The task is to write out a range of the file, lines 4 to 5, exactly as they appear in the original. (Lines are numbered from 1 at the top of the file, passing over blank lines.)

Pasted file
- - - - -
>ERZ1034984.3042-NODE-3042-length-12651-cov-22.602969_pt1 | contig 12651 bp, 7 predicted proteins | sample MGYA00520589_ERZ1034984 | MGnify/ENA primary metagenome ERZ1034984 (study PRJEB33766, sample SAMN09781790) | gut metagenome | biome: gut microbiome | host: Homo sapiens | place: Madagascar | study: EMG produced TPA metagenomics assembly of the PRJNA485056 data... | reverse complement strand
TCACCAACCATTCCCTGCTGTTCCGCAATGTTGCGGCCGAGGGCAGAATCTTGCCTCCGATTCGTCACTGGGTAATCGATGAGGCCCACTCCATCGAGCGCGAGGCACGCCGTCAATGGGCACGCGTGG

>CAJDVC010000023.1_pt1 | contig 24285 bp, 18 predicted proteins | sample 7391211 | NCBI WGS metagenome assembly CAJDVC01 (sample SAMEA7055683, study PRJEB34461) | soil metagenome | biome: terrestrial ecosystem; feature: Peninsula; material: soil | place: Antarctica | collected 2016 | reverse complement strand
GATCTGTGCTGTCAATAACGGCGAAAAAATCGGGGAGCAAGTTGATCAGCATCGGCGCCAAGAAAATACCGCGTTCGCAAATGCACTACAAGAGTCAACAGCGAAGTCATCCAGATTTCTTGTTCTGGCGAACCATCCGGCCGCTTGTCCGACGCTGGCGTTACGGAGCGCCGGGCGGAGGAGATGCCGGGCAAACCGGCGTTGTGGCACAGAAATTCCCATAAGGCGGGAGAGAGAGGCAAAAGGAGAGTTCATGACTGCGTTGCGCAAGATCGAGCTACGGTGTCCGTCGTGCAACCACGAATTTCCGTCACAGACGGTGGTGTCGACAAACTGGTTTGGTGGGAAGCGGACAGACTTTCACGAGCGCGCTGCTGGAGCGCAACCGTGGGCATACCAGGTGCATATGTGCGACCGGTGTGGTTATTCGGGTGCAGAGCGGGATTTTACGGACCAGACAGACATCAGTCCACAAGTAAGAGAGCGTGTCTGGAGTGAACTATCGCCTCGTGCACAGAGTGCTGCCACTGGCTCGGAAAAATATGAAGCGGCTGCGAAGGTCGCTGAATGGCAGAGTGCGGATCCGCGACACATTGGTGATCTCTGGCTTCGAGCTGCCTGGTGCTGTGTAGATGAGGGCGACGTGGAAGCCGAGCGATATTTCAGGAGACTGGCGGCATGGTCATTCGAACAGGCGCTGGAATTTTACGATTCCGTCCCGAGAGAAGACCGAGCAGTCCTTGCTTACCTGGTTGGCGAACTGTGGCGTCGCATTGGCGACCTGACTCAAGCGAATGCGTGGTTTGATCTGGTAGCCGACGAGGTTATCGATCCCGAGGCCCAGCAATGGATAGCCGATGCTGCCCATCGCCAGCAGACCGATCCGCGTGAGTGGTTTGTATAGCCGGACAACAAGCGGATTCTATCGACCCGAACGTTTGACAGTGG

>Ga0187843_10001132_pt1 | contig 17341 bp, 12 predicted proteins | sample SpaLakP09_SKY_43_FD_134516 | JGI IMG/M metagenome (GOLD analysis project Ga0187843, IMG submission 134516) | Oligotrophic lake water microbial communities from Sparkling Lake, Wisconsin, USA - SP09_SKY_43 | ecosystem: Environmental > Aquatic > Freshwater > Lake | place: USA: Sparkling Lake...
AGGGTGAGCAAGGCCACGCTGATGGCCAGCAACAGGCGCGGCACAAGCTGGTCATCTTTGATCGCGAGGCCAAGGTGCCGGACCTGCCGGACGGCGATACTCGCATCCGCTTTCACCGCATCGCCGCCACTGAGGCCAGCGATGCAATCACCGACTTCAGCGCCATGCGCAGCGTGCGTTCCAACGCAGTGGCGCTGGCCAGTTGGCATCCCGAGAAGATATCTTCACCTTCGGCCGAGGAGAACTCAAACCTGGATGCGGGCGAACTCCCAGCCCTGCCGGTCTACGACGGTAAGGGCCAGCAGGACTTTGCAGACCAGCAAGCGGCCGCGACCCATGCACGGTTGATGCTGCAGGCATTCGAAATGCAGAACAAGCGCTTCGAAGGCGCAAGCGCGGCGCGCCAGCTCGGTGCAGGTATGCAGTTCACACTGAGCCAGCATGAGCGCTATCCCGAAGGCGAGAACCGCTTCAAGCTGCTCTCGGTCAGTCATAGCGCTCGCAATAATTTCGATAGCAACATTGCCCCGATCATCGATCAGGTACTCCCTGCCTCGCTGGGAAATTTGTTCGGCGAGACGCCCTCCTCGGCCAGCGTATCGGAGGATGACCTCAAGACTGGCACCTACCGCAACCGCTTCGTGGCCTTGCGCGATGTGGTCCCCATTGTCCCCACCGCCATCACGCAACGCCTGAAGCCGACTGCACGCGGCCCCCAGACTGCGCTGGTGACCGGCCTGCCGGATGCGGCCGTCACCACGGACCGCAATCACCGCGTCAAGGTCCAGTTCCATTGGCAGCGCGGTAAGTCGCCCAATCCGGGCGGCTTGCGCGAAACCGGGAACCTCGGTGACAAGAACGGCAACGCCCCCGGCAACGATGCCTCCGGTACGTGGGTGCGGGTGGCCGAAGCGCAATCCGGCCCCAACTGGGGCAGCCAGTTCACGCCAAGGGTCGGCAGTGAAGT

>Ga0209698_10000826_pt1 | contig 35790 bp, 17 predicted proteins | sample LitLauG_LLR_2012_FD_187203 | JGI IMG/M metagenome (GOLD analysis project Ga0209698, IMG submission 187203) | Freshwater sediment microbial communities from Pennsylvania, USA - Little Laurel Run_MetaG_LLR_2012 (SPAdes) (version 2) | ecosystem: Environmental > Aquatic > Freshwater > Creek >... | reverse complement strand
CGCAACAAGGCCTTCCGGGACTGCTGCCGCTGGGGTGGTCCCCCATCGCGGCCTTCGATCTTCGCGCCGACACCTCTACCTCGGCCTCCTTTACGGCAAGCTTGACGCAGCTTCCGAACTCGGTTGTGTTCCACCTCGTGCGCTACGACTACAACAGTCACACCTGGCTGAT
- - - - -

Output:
GATCTGTGCTGTCAATAACGGCGAAAAAATCGGGGAGCAAGTTGATCAGCATCGGCGCCAAGAAAATACCGCGTTCGCAAATGCACTACAAGAGTCAACAGCGAAGTCATCCAGATTTCTTGTTCTGGCGAACCATCCGGCCGCTTGTCCGACGCTGGCGTTACGGAGCGCCGGGCGGAGGAGATGCCGGGCAAACCGGCGTTGTGGCACAGAAATTCCCATAAGGCGGGAGAGAGAGGCAAAAGGAGAGTTCATGACTGCGTTGCGCAAGATCGAGCTACGGTGTCCGTCGTGCAACCACGAATTTCCGTCACAGACGGTGGTGTCGACAAACTGGTTTGGTGGGAAGCGGACAGACTTTCACGAGCGCGCTGCTGGAGCGCAACCGTGGGCATACCAGGTGCATATGTGCGACCGGTGTGGTTATTCGGGTGCAGAGCGGGATTTTACGGACCAGACAGACATCAGTCCACAAGTAAGAGAGCGTGTCTGGAGTGAACTATCGCCTCGTGCACAGAGTGCTGCCACTGGCTCGGAAAAATATGAAGCGGCTGCGAAGGTCGCTGAATGGCAGAGTGCGGATCCGCGACACATTGGTGATCTCTGGCTTCGAGCTGCCTGGTGCTGTGTAGATGAGGGCGACGTGGAAGCCGAGCGATATTTCAGGAGACTGGCGGCATGGTCATTCGAACAGGCGCTGGAATTTTACGATTCCGTCCCGAGAGAAGACCGAGCAGTCCTTGCTTACCTGGTTGGCGAACTGTGGCGTCGCATTGGCGACCTGACTCAAGCGAATGCGTGGTTTGATCTGGTAGCCGACGAGGTTATCGATCCCGAGGCCCAGCAATGGATAGCCGATGCTGCCCATCGCCAGCAGACCGATCCGCGTGAGTGGTTTGTATAGCCGGACAACAAGCGGATTCTATCGACCCGAACGTTTGACAGTGG

>Ga0187843_10001132_pt1 | contig 17341 bp, 12 predicted proteins | sample SpaLakP09_SKY_43_FD_134516 | JGI IMG/M metagenome (GOLD analysis project Ga0187843, IMG submission 134516) | Oligotrophic lake water microbial communities from Sparkling Lake, Wisconsin, USA - SP09_SKY_43 | ecosystem: Environmental > Aquatic > Freshwater > Lake | place: USA: Sparkling Lake...